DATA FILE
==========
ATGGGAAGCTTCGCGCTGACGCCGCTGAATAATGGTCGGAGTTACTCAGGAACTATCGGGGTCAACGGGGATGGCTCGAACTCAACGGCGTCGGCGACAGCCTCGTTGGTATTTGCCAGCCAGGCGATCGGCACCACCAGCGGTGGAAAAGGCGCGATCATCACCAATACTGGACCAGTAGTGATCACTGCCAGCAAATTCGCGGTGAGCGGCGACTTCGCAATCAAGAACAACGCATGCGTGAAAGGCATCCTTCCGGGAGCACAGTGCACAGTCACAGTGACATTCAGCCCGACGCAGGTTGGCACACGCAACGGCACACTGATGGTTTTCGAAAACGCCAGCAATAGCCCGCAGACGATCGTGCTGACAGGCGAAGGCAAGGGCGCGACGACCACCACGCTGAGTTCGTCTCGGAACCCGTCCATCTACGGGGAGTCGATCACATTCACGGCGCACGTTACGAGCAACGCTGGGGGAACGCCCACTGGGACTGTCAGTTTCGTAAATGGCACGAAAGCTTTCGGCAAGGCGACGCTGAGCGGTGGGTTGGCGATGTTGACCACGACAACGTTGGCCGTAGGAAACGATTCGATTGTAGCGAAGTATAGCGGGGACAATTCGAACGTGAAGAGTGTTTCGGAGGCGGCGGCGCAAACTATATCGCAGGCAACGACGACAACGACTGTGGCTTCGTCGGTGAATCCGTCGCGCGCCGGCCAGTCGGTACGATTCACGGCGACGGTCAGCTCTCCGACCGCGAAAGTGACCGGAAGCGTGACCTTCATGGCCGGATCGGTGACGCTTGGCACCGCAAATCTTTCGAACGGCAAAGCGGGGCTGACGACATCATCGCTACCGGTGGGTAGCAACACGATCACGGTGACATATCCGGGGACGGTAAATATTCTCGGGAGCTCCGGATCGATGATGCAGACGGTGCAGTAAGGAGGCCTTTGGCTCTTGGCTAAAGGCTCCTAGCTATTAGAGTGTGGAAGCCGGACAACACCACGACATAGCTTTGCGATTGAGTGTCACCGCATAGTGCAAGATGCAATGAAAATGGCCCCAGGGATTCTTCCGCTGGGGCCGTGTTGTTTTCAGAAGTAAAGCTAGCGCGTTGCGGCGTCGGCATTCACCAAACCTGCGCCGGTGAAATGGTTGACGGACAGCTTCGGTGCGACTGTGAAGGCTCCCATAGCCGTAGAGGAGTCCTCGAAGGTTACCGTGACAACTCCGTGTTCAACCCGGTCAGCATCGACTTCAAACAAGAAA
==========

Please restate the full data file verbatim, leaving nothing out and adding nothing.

ATGGGAAGCTTCGCGCTGACGCCGCTGAATAATGGTCGGAGTTACTCAGGAACTATCGGGGTCAACGGGGATGGCTCGAACTCAACGGCGTCGGCGACAGCCTCGTTGGTATTTGCCAGCCAGGCGATCGGCACCACCAGCGGTGGAAAAGGCGCGATCATCACCAATACTGGACCAGTAGTGATCACTGCCAGCAAATTCGCGGTGAGCGGCGACTTCGCAATCAAGAACAACGCATGCGTGAAAGGCATCCTTCCGGGAGCACAGTGCACAGTCACAGTGACATTCAGCCCGACGCAGGTTGGCACACGCAACGGCACACTGATGGTTTTCGAAAACGCCAGCAATAGCCCGCAGACGATCGTGCTGACAGGCGAAGGCAAGGGCGCGACGACCACCACGCTGAGTTCGTCTCGGAACCCGTCCATCTACGGGGAGTCGATCACATTCACGGCGCACGTTACGAGCAACGCTGGGGGAACGCCCACTGGGACTGTCAGTTTCGTAAATGGCACGAAAGCTTTCGGCAAGGCGACGCTGAGCGGTGGGTTGGCGATGTTGACCACGACAACGTTGGCCGTAGGAAACGATTCGATTGTAGCGAAGTATAGCGGGGACAATTCGAACGTGAAGAGTGTTTCGGAGGCGGCGGCGCAAACTATATCGCAGGCAACGACGACAACGACTGTGGCTTCGTCGGTGAATCCGTCGCGCGCCGGCCAGTCGGTACGATTCACGGCGACGGTCAGCTCTCCGACCGCGAAAGTGACCGGAAGCGTGACCTTCATGGCCGGATCGGTGACGCTTGGCACCGCAAATCTTTCGAACGGCAAAGCGGGGCTGACGACATCATCGCTACCGGTGGGTAGCAACACGATCACGGTGACATATCCGGGGACGGTAAATATTCTCGGGAGCTCCGGATCGATGATGCAGACGGTGCAGTAAGGAGGCCTTTGGCTCTTGGCTAAAGGCTCCTAGCTATTAGAGTGTGGAAGCCGGACAACACCACGACATAGCTTTGCGATTGAGTGTCACCGCATAGTGCAAGATGCAATGAAAATGGCCCCAGGGATTCTTCCGCTGGGGCCGTGTTGTTTTCAGAAGTAAAGCTAGCGCGTTGCGGCGTCGGCATTCACCAAACCTGCGCCGGTGAAATGGTTGACGGACAGCTTCGGTGCGACTGTGAAGGCTCCCATAGCCGTAGAGGAGTCCTCGAAGGTTACCGTGACAACTCCGTGTTCAACCCGGTCAGCATCGACTTCAAACAAGAAA